When Mexico's Congress allowed its country's citizens to vote from abroad for the first time in 2006, local immigrant-rights activist Carmen Cornejo leapt at the chance to cast her ballot for President Felipe Calderon.
With the 2012 Mexican presidential elections scheduled for Sunday, Cornejo, a naturalized United States citizen born in Mexico, already has sent in her absentee ballot for Josefina Vazquez of the incumbent party PAN.
"Participation in the Mexican elections by Mexican nationals [living abroad means] that we care about the two countries, we care about the destiny of the two countries and we want both countries to succeed," Cornejo explains.
She is one of the 2,324 Arizona residents who have registered to mail in their ballots for the Mexican presidential elections. An estimated 80 million of her countrymen will head to polling stations tomorrow to replace Calderon.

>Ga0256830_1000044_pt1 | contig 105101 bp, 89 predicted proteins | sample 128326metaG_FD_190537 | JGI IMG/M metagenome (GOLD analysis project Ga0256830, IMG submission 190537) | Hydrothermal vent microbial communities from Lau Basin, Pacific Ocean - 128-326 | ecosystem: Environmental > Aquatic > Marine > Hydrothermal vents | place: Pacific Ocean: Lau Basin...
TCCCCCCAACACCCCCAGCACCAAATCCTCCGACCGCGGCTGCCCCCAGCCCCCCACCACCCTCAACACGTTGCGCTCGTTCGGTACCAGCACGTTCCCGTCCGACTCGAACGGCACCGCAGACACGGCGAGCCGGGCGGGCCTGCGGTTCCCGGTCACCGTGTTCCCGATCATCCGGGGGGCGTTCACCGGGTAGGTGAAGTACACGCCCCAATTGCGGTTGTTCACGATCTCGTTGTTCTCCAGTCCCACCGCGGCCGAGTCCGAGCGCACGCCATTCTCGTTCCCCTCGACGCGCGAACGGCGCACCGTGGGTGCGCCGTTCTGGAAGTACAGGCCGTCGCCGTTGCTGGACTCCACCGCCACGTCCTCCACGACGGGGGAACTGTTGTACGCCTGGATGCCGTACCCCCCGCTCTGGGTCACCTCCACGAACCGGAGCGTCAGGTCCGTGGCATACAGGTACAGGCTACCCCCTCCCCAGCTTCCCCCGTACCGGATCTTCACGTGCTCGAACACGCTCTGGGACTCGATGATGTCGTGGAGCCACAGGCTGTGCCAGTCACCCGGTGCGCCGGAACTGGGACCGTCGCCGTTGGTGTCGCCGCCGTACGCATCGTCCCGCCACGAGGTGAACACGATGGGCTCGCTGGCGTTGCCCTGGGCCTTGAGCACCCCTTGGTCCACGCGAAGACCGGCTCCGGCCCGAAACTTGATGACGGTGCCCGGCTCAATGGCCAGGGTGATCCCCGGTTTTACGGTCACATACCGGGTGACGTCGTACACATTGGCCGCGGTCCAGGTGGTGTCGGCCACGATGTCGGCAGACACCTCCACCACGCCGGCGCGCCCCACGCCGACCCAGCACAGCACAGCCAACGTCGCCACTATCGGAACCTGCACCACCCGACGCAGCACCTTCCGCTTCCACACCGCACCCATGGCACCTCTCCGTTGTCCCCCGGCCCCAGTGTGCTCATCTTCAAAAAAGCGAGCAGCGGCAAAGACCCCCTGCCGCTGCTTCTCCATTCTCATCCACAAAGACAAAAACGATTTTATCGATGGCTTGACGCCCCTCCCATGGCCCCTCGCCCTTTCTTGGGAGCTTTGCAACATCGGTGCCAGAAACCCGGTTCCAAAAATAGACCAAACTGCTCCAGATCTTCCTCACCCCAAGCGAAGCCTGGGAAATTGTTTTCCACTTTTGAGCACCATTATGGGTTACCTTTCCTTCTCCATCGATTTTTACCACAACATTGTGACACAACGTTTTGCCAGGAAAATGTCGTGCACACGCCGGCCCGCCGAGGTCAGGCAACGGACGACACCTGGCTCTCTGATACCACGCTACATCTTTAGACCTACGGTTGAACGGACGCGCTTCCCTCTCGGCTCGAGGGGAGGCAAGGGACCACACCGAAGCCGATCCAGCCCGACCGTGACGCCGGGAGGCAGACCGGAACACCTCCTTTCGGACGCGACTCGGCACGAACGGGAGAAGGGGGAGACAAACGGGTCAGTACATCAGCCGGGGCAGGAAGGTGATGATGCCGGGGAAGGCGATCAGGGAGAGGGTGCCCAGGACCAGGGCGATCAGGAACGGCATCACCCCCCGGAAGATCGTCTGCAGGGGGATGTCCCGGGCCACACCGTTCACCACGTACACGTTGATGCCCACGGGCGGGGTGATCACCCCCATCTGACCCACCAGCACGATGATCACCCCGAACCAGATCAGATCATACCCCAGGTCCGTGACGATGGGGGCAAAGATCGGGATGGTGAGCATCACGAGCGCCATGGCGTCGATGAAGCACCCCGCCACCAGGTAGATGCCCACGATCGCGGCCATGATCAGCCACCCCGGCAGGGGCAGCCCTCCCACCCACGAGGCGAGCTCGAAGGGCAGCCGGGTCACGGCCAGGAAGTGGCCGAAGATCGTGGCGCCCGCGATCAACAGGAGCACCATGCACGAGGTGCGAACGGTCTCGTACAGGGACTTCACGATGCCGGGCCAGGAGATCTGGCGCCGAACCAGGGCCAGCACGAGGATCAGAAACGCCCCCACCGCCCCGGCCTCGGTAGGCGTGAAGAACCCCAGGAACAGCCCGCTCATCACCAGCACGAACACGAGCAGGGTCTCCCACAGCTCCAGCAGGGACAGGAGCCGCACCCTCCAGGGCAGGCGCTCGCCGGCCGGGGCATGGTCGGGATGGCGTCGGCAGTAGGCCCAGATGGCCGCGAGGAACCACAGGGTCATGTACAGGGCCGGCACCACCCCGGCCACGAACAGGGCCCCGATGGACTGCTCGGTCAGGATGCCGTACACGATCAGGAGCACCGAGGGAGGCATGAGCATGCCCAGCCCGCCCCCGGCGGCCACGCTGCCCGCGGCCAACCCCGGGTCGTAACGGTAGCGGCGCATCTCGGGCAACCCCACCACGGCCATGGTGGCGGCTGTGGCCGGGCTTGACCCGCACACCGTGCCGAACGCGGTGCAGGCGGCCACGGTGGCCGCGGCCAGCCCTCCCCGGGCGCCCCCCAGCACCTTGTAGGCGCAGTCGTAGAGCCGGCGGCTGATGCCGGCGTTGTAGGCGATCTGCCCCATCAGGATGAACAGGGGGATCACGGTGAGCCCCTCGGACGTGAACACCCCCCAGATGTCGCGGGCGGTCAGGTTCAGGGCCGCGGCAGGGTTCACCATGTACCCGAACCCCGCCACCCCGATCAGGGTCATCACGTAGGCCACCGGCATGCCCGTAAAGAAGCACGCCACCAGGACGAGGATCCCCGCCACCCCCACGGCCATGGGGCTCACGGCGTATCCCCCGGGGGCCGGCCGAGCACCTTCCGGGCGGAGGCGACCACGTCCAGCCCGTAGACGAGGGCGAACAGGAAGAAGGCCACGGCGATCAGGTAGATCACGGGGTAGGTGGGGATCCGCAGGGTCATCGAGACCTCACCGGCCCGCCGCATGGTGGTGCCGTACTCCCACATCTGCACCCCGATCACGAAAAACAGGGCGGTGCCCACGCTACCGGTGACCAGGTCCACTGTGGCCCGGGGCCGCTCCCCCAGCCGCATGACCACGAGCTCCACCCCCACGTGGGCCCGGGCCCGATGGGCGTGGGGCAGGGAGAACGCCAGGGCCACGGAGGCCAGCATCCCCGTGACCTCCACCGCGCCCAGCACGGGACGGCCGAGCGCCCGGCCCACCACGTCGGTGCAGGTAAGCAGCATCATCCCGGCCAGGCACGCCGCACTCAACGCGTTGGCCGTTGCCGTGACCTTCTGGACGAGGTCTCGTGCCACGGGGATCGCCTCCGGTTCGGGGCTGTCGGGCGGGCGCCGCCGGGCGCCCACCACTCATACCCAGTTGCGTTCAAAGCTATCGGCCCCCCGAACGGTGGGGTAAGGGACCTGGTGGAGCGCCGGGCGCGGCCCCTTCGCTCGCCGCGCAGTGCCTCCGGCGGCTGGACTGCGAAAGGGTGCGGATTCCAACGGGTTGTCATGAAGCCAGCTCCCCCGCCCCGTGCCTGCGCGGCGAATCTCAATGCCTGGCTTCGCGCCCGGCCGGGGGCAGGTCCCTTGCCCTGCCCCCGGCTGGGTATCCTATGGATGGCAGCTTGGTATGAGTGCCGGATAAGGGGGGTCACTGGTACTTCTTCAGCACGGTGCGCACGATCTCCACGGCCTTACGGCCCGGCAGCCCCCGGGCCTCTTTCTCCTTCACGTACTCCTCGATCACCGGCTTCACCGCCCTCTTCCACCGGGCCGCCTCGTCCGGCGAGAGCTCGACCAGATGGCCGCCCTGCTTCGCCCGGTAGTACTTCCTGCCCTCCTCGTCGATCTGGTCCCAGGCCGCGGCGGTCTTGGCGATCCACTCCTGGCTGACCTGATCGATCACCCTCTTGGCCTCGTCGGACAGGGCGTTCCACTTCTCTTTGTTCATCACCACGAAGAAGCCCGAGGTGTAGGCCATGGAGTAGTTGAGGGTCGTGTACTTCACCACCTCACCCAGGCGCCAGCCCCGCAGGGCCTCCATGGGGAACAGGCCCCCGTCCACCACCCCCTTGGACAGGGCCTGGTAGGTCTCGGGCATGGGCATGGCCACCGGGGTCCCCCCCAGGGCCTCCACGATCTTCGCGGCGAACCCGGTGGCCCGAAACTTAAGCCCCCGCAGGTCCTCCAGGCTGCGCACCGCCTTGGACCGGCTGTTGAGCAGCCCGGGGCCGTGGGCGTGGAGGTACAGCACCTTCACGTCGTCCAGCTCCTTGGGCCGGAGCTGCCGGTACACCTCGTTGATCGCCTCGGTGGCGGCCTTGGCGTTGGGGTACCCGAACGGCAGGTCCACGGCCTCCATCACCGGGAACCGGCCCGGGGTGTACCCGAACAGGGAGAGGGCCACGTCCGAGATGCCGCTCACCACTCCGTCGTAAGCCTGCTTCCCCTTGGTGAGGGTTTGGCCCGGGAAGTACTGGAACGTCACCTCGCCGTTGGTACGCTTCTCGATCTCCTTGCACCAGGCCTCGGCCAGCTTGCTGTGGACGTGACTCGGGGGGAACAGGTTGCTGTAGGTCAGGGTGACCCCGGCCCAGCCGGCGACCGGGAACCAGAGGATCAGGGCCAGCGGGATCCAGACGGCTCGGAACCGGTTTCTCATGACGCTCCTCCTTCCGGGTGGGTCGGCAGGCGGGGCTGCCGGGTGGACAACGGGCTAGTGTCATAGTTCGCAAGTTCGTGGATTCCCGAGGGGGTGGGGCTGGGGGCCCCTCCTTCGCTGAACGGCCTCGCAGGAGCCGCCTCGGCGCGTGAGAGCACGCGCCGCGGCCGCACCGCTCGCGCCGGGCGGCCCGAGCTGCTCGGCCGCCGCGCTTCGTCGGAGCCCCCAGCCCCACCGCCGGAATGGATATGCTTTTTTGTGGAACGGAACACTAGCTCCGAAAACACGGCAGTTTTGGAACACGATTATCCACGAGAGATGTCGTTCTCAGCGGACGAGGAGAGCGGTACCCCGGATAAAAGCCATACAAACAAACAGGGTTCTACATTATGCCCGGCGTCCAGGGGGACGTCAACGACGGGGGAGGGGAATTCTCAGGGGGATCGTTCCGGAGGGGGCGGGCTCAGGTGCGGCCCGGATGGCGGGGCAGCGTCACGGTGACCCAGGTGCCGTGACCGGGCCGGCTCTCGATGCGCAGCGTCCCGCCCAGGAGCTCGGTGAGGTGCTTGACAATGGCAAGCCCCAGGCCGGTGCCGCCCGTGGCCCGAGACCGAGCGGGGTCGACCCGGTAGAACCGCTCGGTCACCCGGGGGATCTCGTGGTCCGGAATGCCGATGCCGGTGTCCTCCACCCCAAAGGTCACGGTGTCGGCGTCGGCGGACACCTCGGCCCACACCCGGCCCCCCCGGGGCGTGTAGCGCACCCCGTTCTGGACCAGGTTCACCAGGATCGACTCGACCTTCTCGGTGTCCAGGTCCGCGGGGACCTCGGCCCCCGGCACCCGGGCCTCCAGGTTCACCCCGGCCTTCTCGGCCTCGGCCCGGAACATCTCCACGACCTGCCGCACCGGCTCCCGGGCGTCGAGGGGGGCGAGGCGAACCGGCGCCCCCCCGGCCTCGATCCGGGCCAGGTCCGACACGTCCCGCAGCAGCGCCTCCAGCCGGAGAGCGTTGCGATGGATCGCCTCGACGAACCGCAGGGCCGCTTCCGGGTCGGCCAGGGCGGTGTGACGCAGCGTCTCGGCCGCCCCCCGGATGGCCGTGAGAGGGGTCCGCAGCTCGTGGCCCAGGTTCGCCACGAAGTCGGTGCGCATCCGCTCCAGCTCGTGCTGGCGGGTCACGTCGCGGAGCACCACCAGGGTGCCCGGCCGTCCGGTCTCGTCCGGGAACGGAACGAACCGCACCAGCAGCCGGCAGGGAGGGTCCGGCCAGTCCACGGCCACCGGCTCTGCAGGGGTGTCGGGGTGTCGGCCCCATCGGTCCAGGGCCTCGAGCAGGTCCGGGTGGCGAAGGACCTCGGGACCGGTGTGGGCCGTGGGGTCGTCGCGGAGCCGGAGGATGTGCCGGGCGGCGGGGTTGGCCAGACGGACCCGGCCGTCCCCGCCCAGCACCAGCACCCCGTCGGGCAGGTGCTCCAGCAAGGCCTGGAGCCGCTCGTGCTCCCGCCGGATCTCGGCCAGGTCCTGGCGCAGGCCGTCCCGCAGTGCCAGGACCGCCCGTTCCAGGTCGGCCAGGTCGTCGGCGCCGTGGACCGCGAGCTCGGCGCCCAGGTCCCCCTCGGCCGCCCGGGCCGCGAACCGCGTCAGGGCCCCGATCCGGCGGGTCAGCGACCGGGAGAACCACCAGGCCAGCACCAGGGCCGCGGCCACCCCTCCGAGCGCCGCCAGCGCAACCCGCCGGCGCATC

According to Mexico's Federal Electoral Institute, of America's 50 states, Arizona has the sixth highest number of Mexican nationals participating in their home country's elections. California, as you might expect, is number one, with 12,908 registered Mexican voters.
Arizona's numbers are up from 2006. That year, Arizona had 1,476 registered Mexican voters. Since then, the number has increased 57 percent.
The number of actual votes sent to Mexico from Arizona for this election has not yet been tallied. But six years ago, 1,121 Mexican nationals in Arizona voted via mail-in ballots.